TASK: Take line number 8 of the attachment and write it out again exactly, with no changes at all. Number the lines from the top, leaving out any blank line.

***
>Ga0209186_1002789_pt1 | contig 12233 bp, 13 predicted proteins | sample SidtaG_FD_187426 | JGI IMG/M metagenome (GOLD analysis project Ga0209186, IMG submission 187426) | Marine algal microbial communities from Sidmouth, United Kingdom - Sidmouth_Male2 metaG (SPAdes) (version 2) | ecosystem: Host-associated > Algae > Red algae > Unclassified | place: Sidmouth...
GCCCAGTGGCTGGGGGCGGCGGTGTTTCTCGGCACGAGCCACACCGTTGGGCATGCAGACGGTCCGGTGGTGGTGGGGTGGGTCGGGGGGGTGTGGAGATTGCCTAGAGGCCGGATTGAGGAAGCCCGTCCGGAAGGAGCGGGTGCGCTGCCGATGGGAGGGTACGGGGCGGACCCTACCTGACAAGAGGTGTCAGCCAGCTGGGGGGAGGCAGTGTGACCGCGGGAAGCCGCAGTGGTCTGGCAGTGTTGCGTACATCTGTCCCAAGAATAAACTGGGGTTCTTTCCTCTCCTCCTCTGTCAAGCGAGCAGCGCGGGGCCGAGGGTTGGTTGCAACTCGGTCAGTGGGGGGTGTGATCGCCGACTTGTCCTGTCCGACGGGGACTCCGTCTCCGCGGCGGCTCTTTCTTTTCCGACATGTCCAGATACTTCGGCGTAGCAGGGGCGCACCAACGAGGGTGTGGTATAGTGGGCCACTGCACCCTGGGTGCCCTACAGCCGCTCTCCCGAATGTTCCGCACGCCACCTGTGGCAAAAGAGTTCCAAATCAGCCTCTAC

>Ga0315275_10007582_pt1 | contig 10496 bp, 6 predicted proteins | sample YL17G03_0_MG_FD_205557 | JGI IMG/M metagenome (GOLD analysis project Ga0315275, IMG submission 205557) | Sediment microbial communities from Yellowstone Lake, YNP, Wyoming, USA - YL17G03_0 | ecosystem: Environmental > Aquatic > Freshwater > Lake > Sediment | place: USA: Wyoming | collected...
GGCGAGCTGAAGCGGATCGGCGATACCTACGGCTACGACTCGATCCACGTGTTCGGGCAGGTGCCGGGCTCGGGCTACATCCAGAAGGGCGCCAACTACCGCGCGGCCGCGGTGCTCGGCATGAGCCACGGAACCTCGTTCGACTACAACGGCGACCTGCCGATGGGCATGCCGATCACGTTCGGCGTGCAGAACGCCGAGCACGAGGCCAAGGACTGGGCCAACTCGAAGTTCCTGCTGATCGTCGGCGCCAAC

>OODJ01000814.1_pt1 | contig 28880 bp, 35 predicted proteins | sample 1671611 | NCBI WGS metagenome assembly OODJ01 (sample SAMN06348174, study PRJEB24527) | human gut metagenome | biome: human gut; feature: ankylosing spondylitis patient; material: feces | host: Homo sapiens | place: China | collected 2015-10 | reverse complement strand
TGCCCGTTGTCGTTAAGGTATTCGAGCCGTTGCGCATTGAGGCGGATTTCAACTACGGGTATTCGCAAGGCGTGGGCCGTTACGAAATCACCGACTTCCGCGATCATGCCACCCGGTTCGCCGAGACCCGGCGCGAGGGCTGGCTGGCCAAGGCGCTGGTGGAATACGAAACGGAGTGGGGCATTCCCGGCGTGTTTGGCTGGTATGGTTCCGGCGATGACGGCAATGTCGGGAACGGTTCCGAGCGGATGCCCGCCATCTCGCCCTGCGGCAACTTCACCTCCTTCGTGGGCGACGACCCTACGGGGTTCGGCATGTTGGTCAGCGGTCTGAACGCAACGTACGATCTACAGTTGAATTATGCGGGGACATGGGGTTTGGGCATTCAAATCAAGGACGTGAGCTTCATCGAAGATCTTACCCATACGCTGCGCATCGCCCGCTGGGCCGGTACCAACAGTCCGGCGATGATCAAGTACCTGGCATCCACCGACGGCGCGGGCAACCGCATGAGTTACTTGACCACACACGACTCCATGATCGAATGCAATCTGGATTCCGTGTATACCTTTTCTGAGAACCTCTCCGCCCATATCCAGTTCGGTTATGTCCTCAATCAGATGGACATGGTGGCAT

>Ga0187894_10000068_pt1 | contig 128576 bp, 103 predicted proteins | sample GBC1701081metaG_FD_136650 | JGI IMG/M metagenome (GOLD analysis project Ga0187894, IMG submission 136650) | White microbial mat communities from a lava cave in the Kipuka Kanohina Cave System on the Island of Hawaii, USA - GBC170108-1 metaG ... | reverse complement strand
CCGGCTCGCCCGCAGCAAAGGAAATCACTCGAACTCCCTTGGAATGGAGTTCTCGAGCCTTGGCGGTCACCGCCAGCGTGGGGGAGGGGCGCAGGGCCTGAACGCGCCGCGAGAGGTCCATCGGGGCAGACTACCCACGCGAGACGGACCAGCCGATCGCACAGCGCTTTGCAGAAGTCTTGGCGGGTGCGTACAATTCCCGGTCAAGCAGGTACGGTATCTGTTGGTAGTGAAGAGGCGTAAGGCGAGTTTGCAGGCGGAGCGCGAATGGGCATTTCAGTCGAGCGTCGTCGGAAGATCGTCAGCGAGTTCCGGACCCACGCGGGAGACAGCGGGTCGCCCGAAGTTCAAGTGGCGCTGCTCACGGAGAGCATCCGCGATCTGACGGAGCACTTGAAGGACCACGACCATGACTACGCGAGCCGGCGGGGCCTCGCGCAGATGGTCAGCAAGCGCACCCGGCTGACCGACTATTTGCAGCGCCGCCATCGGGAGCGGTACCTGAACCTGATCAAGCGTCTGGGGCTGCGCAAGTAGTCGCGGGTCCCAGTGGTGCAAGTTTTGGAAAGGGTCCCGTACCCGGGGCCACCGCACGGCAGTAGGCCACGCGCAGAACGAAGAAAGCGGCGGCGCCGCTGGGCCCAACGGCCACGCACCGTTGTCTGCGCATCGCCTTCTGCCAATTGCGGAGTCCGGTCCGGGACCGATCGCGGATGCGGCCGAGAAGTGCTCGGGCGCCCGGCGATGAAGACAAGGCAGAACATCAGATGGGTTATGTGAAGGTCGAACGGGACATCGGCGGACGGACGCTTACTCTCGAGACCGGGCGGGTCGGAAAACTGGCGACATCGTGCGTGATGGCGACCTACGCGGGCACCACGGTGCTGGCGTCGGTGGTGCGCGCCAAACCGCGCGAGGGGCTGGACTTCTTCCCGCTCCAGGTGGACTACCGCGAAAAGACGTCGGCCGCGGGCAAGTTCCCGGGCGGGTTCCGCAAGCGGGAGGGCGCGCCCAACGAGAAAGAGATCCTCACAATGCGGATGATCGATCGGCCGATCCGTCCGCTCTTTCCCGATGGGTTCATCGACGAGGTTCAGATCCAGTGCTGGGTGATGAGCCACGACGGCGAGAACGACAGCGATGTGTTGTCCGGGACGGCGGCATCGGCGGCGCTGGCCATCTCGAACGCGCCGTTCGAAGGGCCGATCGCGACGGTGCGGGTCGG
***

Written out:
CCGGCTCGCCCGCAGCAAAGGAAATCACTCGAACTCCCTTGGAATGGAGTTCTCGAGCCTTGGCGGTCACCGCCAGCGTGGGGGAGGGGCGCAGGGCCTGAACGCGCCGCGAGAGGTCCATCGGGGCAGACTACCCACGCGAGACGGACCAGCCGATCGCACAGCGCTTTGCAGAAGTCTTGGCGGGTGCGTACAATTCCCGGTCAAGCAGGTACGGTATCTGTTGGTAGTGAAGAGGCGTAAGGCGAGTTTGCAGGCGGAGCGCGAATGGGCATTTCAGTCGAGCGTCGTCGGAAGATCGTCAGCGAGTTCCGGACCCACGCGGGAGACAGCGGGTCGCCCGAAGTTCAAGTGGCGCTGCTCACGGAGAGCATCCGCGATCTGACGGAGCACTTGAAGGACCACGACCATGACTACGCGAGCCGGCGGGGCCTCGCGCAGATGGTCAGCAAGCGCACCCGGCTGACCGACTATTTGCAGCGCCGCCATCGGGAGCGGTACCTGAACCTGATCAAGCGTCTGGGGCTGCGCAAGTAGTCGCGGGTCCCAGTGGTGCAAGTTTTGGAAAGGGTCCCGTACCCGGGGCCACCGCACGGCAGTAGGCCACGCGCAGAACGAAGAAAGCGGCGGCGCCGCTGGGCCCAACGGCCACGCACCGTTGTCTGCGCATCGCCTTCTGCCAATTGCGGAGTCCGGTCCGGGACCGATCGCGGATGCGGCCGAGAAGTGCTCGGGCGCCCGGCGATGAAGACAAGGCAGAACATCAGATGGGTTATGTGAAGGTCGAACGGGACATCGGCGGACGGACGCTTACTCTCGAGACCGGGCGGGTCGGAAAACTGGCGACATCGTGCGTGATGGCGACCTACGCGGGCACCACGGTGCTGGCGTCGGTGGTGCGCGCCAAACCGCGCGAGGGGCTGGACTTCTTCCCGCTCCAGGTGGACTACCGCGAAAAGACGTCGGCCGCGGGCAAGTTCCCGGGCGGGTTCCGCAAGCGGGAGGGCGCGCCCAACGAGAAAGAGATCCTCACAATGCGGATGATCGATCGGCCGATCCGTCCGCTCTTTCCCGATGGGTTCATCGACGAGGTTCAGATCCAGTGCTGGGTGATGAGCCACGACGGCGAGAACGACAGCGATGTGTTGTCCGGGACGGCGGCATCGGCGGCGCTGGCCATCTCGAACGCGCCGTTCGAAGGGCCGATCGCGACGGTGCGGGTCGG